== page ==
The Captain And The Enemy, by Graham Greene
Graham Greene’s writings sometimes betray a serious attempt to overcome his native cynicism by writing from the point of view of an appealing and innocent (and even naive) character, and such is the case here. That is not to say that this novel is anything other than cynical, for it is deeply so, but it is cynicism with a deeper purpose in allowing the reader to fancy oneself smarter and more on the ball than the narrator. This is a pleasing effect in that it allows the writer and the reader to adopt an alliance by triangulating against the somewhat clueless naif narrator. Perhaps some readers will find this to be a shabby trick, but many readers who are used to dealing with unreliable or not very knowledgeable narrators will find much to appreciate in an approach that forces the reader to keep one’s wits honed in order to pick up what the narrator is not quite clever enough to realize. In a novel like this one, there is a lot that the narrator is simply unaware of that the reader would do well to pay attention to, especially as the novel reaches its surprising conclusion.
The plot of the novel is itself a relatively simple one and takes less than 200 pages to wind its way to its conclusion. The novel begins as a strangely domestic one similar to “The Fallen Idol,” where a boy is taken out of a private school by someone who is clearly shady who claims that he won the boy in a backgammon game as part of a bet from the boy’s father, who had impregnated the woman the shady captain loves and then coerced her into getting an abortion. The boy then is raised with some irregular schooling as the captain, who appears to have some major commitment issues, stays away from them while earning a living through various acts of crime like running guns to Communist rebels in El Salvador and Nicaragua or engaging in robberies. About halfway through the novel the boy’s surrogate mother dies and he goes to Panama to follow the captain (the titular “devil” being the narrator’s father), winding up in political matters well above his limited knowledge of the world, where again there is a triangulation that he does not understand that ends up involving the reader in all kinds of guesses as to what game the characters are engaged in.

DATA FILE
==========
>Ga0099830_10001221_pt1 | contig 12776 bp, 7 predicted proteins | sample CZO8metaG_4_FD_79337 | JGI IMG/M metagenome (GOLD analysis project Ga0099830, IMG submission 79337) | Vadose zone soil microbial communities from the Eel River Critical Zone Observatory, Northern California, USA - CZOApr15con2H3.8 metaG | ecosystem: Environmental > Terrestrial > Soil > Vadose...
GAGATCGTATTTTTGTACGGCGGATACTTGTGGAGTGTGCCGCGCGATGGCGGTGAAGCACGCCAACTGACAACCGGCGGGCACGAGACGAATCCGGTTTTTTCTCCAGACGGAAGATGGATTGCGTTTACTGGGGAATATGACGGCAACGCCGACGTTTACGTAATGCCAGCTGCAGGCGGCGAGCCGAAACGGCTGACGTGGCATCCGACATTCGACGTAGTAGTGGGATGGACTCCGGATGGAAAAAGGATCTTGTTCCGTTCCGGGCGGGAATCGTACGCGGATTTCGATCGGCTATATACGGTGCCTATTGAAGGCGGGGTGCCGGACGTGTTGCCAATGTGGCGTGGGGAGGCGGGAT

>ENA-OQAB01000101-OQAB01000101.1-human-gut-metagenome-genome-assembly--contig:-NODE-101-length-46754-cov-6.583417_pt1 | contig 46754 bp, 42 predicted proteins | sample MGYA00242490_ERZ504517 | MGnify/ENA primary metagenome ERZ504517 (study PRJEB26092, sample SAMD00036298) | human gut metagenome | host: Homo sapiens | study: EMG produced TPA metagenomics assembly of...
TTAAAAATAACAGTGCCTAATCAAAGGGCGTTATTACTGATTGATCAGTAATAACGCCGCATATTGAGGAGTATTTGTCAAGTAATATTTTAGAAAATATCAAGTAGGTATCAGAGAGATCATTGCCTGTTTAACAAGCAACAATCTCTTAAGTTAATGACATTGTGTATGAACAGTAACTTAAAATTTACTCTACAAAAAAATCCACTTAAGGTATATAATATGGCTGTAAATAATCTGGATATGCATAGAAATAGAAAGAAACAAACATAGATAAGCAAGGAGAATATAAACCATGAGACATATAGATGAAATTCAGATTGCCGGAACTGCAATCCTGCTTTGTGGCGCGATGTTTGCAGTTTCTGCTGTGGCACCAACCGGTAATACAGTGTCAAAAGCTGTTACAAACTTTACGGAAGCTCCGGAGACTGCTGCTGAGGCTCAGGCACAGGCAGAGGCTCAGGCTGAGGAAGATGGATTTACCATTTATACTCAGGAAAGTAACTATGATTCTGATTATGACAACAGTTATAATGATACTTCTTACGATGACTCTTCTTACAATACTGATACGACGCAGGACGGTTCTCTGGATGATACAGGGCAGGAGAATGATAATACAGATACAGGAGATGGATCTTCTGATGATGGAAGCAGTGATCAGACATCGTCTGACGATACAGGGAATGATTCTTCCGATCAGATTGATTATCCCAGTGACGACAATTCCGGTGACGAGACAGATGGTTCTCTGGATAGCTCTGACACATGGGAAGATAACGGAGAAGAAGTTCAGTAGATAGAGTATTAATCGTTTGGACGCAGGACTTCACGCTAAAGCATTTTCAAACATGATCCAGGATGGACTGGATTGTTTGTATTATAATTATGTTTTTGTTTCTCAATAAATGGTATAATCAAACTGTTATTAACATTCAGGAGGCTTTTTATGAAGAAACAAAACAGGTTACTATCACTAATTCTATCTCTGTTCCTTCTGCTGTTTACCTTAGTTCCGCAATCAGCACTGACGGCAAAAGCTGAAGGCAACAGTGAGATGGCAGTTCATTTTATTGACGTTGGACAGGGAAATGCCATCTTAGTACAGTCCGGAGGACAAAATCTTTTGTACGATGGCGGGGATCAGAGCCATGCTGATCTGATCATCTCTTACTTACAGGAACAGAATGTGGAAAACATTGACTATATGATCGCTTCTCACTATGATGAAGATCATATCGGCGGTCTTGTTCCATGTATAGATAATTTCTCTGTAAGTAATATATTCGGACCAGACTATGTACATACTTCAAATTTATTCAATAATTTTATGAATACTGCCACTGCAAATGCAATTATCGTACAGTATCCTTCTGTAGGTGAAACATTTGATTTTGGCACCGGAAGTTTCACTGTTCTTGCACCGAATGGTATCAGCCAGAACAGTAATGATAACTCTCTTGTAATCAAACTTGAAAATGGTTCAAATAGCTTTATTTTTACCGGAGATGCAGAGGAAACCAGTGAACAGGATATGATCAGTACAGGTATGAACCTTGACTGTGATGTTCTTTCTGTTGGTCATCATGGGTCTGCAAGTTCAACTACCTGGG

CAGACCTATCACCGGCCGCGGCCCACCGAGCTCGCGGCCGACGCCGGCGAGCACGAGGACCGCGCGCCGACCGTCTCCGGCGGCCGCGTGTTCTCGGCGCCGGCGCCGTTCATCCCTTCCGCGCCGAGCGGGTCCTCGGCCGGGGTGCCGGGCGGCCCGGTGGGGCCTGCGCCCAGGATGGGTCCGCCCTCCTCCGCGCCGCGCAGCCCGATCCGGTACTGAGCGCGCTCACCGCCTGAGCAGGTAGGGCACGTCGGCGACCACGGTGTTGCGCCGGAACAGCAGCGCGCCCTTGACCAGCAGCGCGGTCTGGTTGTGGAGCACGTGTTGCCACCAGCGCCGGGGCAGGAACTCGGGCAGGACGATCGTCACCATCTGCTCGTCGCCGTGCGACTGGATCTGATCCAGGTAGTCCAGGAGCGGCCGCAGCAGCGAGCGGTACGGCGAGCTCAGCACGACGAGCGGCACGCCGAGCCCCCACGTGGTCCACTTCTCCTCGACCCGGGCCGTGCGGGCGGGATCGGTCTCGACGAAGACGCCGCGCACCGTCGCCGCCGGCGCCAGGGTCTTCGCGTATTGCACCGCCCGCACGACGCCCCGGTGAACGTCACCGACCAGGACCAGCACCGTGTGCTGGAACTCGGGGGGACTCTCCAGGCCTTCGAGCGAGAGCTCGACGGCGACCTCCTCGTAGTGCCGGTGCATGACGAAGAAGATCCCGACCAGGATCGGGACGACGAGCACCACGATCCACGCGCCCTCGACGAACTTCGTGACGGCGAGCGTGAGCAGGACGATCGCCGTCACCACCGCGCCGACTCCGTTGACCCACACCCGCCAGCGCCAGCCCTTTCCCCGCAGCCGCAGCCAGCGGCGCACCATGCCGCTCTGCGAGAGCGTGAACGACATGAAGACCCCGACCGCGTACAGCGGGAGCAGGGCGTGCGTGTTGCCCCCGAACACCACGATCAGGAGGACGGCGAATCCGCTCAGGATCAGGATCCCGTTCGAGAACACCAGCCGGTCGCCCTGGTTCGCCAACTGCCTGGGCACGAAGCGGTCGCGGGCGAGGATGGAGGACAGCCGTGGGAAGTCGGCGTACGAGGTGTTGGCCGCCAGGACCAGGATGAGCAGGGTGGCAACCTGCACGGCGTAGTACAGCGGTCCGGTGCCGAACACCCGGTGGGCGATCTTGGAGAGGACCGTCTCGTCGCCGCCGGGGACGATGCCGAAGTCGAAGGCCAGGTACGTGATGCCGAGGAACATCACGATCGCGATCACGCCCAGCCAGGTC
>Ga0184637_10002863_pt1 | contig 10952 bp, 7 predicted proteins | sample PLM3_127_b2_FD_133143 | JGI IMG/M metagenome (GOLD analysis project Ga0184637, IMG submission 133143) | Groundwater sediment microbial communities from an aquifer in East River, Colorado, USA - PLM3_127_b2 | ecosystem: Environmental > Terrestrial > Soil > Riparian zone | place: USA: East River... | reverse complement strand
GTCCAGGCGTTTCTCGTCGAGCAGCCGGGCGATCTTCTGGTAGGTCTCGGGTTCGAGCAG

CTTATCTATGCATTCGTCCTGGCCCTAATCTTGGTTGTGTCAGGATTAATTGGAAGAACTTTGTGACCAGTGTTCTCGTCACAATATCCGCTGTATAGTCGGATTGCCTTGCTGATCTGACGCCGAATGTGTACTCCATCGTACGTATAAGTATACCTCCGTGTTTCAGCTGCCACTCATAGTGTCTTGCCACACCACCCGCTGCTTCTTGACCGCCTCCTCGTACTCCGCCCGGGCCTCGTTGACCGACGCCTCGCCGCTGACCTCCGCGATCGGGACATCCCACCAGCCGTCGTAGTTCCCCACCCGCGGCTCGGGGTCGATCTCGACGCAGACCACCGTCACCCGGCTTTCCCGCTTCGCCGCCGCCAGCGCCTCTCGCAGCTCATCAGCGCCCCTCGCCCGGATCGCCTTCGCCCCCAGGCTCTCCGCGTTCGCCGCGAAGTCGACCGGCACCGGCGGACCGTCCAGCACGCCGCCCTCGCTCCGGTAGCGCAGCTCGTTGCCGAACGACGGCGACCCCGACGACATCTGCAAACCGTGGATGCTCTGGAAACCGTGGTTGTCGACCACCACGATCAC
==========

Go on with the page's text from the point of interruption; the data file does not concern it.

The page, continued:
There are obviously some very serious matters that this novella deals with. There is the question of our ability to know our best interests or to avoid getting ourselves in mortal peril. There is the question of parenting and what are the responsibilities of mothers and fathers and even aunts and those who serve in loco parentis. There is the question of trust that haunts so much of Greene’s work, as one might think him someone who was not completely trustworthy himself, a not inaccurate impression the more one knows about his troubled political and personal life. As one might guess, the author’s cynical views of the Cold War and Latin American politics–two things it pays to be cynical about–shines through in this somewhat obscure novel, but the fact that this cynical tale is told through the eyes of a naive and largely ignorant protagonist and narrator, with a somewhat complex narrative structure that involves letters and the question of love makes this a novel that repays the close reading of whoever happens to come across it and find it worthy of interest. It is likely that most people who read any Greene book will find it worthy of interest.